Ikea Learns Chinese Consumer Customs

Published on Author dickey

ikeapicAlthough Ikea has provided a home furnishing and bedding market in China for fifteen years, the home superstore just recently developed a greater understanding of the Chinese marketplace. While Ikea is a Swedish/Dutch based company, the store is widely known all over the world for their reasonably priced home goods. Especially considering China’s obsession with popular American stores and brands, one would expect that Ikea would see impressive profits, however, this has not been the case. Ikea has preformed rather poorly in the past in China, despite the many locations. The Chinese cultural preferences for Anglicized goods has yet to benefit Ikea. Chinese consumers find that although these items are popular in America, they are far too expensive, and lack the immediate recognition as famous brand goods. While a Louis Vuitton bag is a less practical purchase than an Ikea bed frame, and moreover potentially more expensive, the Chinese appreciate the value of a trendy accessory more than necessary goods.

Ikea has learned from their initial failure in China and has adopted some new techniques and policies that will hopefully improve business. The store now is the greatest commercial landowner in China with twelve stores, and three more on the way (including a third location in Shanghai, and a second in Beijing). They have wisely decided to cut their prices in half to account for consumer preferences. Furthermore, they have taken advantage of the Chinese cultural appreciation for the shopping experience over the actual goods. They kindly tell visitors to not fall asleep in the store [while not vigorously enforcing that enjoinder, as per the photo], with the hopes that they will still buy the mattress they took a nap on.

Ikea’s experience with the Chinese market ties together the cultural preferences of the people with the nation’s economy. Clearly China has a consumer driven economy. For the nation to continue to prosper, other stores need to take note of Ikea’s adaptations to the specific market.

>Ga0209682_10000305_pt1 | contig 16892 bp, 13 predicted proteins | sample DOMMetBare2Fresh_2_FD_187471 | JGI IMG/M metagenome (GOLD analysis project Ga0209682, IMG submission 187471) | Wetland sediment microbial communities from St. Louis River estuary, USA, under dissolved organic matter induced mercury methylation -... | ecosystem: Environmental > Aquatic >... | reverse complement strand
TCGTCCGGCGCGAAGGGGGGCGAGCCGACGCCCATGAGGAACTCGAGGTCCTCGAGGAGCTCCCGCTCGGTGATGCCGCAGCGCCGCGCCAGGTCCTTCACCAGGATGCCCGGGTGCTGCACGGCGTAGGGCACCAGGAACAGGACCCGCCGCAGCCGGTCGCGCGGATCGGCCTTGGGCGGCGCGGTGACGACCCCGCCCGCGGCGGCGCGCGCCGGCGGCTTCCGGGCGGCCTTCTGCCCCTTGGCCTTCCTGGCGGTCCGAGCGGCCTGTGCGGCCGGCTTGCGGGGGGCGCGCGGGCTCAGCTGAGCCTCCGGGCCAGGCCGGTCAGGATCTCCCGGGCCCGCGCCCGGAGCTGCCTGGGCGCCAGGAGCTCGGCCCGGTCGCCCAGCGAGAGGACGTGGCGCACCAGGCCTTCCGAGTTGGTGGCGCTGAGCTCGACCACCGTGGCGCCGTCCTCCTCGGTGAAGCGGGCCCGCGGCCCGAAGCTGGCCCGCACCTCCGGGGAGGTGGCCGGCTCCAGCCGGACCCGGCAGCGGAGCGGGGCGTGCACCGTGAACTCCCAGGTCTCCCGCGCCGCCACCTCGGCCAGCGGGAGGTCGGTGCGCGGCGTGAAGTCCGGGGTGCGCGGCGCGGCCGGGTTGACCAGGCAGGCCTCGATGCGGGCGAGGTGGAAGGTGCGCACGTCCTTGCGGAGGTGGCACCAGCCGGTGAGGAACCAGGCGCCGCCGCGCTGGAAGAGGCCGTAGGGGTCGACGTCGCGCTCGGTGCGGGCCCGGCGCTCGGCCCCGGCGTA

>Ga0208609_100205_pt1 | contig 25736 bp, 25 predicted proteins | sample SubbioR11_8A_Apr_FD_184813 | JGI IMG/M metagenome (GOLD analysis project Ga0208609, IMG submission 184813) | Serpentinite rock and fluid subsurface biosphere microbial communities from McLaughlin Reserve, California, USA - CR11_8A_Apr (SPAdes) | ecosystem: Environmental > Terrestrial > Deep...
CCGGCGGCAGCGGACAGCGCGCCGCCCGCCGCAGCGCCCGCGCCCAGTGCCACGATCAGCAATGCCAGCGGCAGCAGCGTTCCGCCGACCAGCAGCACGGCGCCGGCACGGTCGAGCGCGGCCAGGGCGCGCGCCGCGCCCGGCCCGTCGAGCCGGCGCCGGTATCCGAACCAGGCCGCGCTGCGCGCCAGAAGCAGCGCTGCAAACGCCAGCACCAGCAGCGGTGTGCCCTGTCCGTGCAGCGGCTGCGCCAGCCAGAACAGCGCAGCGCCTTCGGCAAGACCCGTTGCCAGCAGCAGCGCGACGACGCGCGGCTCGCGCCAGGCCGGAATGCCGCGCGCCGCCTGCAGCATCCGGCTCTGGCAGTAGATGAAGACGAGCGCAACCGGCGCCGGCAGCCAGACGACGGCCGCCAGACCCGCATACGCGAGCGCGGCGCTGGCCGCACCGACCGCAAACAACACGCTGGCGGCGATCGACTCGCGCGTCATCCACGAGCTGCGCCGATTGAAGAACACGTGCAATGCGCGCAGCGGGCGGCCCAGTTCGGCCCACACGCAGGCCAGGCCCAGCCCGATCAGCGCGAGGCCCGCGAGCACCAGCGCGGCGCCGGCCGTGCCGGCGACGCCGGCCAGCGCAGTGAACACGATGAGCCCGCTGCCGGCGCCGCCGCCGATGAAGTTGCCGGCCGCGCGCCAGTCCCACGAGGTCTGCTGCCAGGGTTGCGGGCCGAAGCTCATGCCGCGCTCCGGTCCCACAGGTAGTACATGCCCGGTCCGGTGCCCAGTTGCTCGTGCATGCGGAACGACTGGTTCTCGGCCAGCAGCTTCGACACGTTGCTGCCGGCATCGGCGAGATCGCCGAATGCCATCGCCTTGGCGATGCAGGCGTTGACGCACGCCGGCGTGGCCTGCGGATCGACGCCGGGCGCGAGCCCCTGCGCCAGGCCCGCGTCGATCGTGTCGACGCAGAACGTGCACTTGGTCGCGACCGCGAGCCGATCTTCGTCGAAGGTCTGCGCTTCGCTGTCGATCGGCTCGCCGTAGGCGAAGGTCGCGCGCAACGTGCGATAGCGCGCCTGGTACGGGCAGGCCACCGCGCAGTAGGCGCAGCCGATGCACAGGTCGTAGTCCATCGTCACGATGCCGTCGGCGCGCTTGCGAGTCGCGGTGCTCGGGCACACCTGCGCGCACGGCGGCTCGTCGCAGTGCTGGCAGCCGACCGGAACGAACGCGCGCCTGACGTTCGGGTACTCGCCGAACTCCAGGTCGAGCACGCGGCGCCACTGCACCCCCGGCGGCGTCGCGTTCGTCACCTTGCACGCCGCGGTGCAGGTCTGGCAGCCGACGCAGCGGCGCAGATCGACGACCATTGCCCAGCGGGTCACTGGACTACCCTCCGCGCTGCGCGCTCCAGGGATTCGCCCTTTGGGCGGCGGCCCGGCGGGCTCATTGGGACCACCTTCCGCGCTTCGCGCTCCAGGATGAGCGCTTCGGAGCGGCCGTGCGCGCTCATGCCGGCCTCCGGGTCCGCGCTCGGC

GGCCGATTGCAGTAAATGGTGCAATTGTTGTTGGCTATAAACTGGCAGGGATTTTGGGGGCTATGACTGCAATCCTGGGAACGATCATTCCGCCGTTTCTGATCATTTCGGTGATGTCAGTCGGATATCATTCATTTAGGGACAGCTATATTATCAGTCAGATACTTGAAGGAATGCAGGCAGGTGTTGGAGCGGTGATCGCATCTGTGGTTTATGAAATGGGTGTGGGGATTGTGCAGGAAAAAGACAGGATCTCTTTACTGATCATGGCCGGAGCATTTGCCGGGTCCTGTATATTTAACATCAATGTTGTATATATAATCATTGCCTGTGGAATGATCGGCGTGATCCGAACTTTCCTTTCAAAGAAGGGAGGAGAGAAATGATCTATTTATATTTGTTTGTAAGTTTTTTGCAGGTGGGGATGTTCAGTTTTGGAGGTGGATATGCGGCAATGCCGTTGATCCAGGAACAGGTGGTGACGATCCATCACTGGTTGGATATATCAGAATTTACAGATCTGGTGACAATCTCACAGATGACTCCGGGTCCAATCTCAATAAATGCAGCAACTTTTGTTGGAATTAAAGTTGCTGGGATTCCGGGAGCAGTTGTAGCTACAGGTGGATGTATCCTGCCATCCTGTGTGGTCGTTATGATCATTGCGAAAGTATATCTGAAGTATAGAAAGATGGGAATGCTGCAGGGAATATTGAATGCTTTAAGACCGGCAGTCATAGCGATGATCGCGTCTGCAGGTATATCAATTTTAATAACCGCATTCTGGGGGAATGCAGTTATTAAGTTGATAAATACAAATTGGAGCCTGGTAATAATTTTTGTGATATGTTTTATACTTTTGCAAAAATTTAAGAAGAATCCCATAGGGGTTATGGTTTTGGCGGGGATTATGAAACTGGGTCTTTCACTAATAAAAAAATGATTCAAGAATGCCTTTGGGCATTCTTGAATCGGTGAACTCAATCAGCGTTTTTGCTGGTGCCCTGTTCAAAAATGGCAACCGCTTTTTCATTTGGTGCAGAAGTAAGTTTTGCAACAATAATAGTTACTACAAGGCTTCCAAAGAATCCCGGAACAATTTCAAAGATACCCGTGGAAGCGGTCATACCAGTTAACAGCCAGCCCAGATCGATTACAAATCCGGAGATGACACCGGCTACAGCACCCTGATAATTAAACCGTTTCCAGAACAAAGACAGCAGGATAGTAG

article source: “Ikea at Last Cracks China Market, but Success Has Meant Adapting to Local Ways.”South China Morning Post. N.p., n.d. Web. 10 Sept. 2013.

Image: Kim Wall from South China Morning Post

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3 Responses to Ikea Learns Chinese Consumer Customs

  1. China exports a lot of low quality furniture to the US. I remember reading, and cannot find the article, that suggests Chinese consumers are starting to prefer higher quality than their American counterparts. Did you come across anything suggesting Ikea’s problems are somewhat related to the same trend?

  2. Ikea is clearly making money in China or they’d not be opening stores one after the other. In that sense the article is disappointing in not asking how they are making money, what sells and what doesn’t. One piece of information not included is that condominiums in China are often (if not almost always) sold unfinished, just the bare walls with pipes / wires brought in. So purchasers need to put in cabinets, counters, tables and chairs, the whole 9 yards. And yes, prices may be steep relative to average incomes – but car sales are higher than in the US, so in absolute size the Chinese middle class is likely larger than that of the US. Average income is not the right metric.

    Then again they are sinking lots of money into real estate. That leaves open the possibility that they (perhaps with local partners) are really looking at this as a real estate ploy, and not fundamentally a retailing operation. So if stores do really well, fine, and if not – interim losses then are really just a equivalent to a modest real estate tax. while Ikea’s cost of funds is really low (and negative if they used euro borrowings to finance things, as the RMB has appreciated so interest payments will have been falling!).

  3. I’ve read that while the Chinese consumer loves to spend money on status brands (like the aforementioned Louis Vuitton bag, or even cars) that are external in that others will see it as the owner carries it down the street. On the flip side, the Chinese consumer saves their money to save for those sort of purchases, and tend to spend very little on personal home appliances. Leading home appliance makers in China are cheap and Chinese like TCL, Changhong, and Little Swan. For this reason it makes sense that Ikea wouldn’t make it big on China on brand reputation, but it does make sense for them to slash prices. If they can market themselves as the discount but quality home furniture source they do in the US, it would be a much more successful tactic in China.

    On a slightly different note, Ikea also failed in Japan, the first country in Asia that it expanded into. Ikea had to go as far as totally withdraw from the Japanese market in 1986, but has reentered recently. From their failures in Japan and reentry, Ikea has realized how they need to tweak their marketing and product to fit the Japanese consumer. I think that the slash in prices may be a good first step.